Widely regarded as the man who steered Barack Obama towards the White House, chief campaign strategist David Axelrod is expected to take up a key role in the new administration.
Mr Axelrod was attracted to the campaign by Mr Obama's potential
The moustachioed 53-year-old is a former journalist whose love of politics led him to abandon the newsroom for the cut and thrust of electioneering.
Once a member of the political staff at the Chicago Tribune, Mr Axelrod left the newspaper in the mid-1980s, transforming himself into a political consultant and quickly making a name for himself as an expert in "urban politics".
He worked for Chicago's first black mayor, Harold Washington, helping him secure re-election in 1987 before moving on to work with a string of black candidates in cities across central and eastern states.
Since then Mr Axelrod's Chicago-based consultancy has grown inexorably and his political skills have become much in demand.
By the time thoughts in Washington began to turn towards the 2008 presidential election, Mr Axelrod had already worked with several leading Democratic candidates, including John Edwards and Hillary Clinton.
But it took the charisma and confidence of Mr Obama to inspire Mr Axelrod, a man often described as an idealist, inspired from an early age by both Robert and John F Kennedy.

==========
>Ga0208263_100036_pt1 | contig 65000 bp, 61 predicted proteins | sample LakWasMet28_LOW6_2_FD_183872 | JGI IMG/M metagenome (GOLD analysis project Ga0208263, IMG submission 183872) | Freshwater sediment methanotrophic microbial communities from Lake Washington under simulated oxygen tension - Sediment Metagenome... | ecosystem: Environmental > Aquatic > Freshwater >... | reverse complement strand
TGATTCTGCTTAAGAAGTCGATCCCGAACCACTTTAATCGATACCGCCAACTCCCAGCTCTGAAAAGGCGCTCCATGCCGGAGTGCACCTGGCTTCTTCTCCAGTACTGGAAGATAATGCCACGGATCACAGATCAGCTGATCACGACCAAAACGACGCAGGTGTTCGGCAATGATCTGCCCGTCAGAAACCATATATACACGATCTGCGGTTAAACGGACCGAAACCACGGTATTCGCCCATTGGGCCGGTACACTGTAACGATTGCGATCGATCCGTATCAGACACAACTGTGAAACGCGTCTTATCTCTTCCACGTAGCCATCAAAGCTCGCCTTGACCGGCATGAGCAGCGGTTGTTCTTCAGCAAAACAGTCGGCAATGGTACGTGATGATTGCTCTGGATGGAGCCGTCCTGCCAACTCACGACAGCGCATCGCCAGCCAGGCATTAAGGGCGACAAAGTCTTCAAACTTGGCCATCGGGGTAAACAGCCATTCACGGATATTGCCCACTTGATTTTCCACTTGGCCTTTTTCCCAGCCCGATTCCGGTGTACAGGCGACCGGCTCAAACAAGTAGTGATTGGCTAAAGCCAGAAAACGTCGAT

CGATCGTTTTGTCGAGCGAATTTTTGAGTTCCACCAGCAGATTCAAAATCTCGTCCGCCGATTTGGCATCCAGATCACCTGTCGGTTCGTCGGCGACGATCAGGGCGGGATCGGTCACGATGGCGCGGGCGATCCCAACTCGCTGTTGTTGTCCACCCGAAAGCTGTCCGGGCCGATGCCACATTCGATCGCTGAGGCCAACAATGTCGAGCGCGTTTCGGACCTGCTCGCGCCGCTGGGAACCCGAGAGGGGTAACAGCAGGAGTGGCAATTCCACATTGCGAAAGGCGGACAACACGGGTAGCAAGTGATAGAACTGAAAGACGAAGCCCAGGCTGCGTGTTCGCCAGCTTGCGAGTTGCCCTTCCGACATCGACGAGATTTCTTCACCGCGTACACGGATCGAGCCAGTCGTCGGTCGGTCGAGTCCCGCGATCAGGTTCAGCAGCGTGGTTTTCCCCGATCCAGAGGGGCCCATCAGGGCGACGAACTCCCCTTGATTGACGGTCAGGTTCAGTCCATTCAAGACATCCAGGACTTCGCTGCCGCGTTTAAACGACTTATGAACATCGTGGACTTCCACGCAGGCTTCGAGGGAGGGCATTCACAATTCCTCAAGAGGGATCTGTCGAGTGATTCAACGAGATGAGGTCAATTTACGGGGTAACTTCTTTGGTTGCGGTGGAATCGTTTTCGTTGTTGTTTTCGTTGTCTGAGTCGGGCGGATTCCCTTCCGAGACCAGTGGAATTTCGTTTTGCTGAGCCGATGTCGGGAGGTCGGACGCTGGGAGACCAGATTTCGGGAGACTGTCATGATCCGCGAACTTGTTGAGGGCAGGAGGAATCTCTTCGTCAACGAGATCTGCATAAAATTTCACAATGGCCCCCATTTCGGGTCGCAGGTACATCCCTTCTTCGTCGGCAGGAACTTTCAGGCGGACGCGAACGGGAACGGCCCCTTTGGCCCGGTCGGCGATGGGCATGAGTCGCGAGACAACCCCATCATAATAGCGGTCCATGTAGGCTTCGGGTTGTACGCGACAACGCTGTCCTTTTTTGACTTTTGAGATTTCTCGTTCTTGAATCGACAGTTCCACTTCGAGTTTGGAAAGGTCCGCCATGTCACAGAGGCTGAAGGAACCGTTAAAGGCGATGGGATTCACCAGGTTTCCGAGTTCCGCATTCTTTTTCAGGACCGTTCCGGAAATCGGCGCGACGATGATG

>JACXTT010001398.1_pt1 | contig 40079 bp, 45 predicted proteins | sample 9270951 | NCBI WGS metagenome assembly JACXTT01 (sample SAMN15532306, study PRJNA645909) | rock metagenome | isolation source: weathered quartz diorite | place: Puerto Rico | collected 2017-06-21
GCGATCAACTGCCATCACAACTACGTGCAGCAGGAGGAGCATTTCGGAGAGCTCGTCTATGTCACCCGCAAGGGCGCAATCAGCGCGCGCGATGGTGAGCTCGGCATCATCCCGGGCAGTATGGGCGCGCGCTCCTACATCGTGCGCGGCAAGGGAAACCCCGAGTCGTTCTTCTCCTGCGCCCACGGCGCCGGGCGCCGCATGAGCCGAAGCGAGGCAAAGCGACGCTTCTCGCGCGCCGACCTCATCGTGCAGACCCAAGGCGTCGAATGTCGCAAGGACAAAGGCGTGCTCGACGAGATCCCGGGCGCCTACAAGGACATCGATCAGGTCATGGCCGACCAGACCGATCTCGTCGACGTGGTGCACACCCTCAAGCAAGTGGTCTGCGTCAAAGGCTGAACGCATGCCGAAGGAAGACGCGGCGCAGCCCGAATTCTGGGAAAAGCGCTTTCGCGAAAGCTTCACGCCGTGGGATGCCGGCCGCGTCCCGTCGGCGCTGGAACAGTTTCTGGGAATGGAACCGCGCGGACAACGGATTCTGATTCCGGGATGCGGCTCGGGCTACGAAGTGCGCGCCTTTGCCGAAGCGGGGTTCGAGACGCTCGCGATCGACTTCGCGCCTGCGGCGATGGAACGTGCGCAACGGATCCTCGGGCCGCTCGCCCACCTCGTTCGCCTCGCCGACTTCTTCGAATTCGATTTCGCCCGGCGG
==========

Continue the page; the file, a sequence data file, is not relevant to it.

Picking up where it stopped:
Mr Obama met Mr Axelrod way back in 1992, when the future president was five years away from even winning public office in Illinois.
The two men became close, Mr Axelrod seeing in Mr Obama the raw material to reshape the national political scene.
The pair stayed in touch, their relationship deepening over the years as Mr Obama rose from being a community organiser, through the Illinois Senate, to a seat in the US Senate.
Eventually it was the chance to achieve something remarkable with Mr Obama that drew Mr Axelrod into the long 2008 election campaign.
To Mr Axelrod, Mr Obama's background, intellect, and rhetorical gifts made him the ideal candidate to reshape old certainties.
"We knew that there was a tremendous sense of jaundice about the direction of the country and Bush certainly was part of that," Mr Axelrod told the Associated Press this week.
"Our strategy was to be the candidate of change... to challenge Washington and challenge the Bush policies and offer ourselves as a distinct and different approach to governance."
Born in 1955 in New York's Lower East Side to Jewish parents who divorced when he was young, Mr Axelrod had a politically-charged upbringing - his father fled the pogroms of eastern Europe and his mother worked in New York as a journalist on a left-wing newspaper, PM.
"I got into politics because I believe in idealism," he once told the LA Times.
His idealism propelled him through the University of Chicago and into marriage to Susan Landau, before eventually running out of steam in the Chicago Tribune newsroom.
After eight years covering local and national politics he tired of reporting and struck out on his own.
The successful consultancy businesses he now runs from Chicago represent both individual politicians seeking public office and, more controversially, corporate clients seeking publicity and influence.
And with past connections to a raft of potential Democratic candidates, Mr Axelrod was preparing to let the 2008 presidential election pass him by until Mr Obama came calling.
"We were able to overcome a lot of the things that a lot of people thought were insuperable barriers in our politics," Mr Axelrod told US TV after the Democratic victory.
"We put together a national coalition... that is what we set out to do and that is what we did."